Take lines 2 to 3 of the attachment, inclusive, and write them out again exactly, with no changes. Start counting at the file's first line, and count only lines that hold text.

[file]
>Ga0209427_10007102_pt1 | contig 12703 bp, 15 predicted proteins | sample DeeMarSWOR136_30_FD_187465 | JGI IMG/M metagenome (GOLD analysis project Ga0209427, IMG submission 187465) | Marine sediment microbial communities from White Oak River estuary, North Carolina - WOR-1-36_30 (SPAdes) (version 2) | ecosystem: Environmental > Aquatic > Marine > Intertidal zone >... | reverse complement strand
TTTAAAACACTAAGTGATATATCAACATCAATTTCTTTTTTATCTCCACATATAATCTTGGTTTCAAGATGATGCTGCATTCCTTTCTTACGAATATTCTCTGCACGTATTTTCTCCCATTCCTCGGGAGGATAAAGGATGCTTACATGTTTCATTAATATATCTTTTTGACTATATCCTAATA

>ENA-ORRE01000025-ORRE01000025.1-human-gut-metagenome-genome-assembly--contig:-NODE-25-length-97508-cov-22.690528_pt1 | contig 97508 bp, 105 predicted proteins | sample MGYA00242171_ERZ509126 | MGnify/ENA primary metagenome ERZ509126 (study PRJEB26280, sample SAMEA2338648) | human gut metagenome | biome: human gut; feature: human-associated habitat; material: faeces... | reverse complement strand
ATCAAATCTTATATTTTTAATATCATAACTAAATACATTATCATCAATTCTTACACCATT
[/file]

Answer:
TTTAAAACACTAAGTGATATATCAACATCAATTTCTTTTTTATCTCCACATATAATCTTGGTTTCAAGATGATGCTGCATTCCTTTCTTACGAATATTCTCTGCACGTATTTTCTCCCATTCCTCGGGAGGATAAAGGATGCTTACATGTTTCATTAATATATCTTTTTGACTATATCCTAATA

>ENA-ORRE01000025-ORRE01000025.1-human-gut-metagenome-genome-assembly--contig:-NODE-25-length-97508-cov-22.690528_pt1 | contig 97508 bp, 105 predicted proteins | sample MGYA00242171_ERZ509126 | MGnify/ENA primary metagenome ERZ509126 (study PRJEB26280, sample SAMEA2338648) | human gut metagenome | biome: human gut; feature: human-associated habitat; material: faeces... | reverse complement strand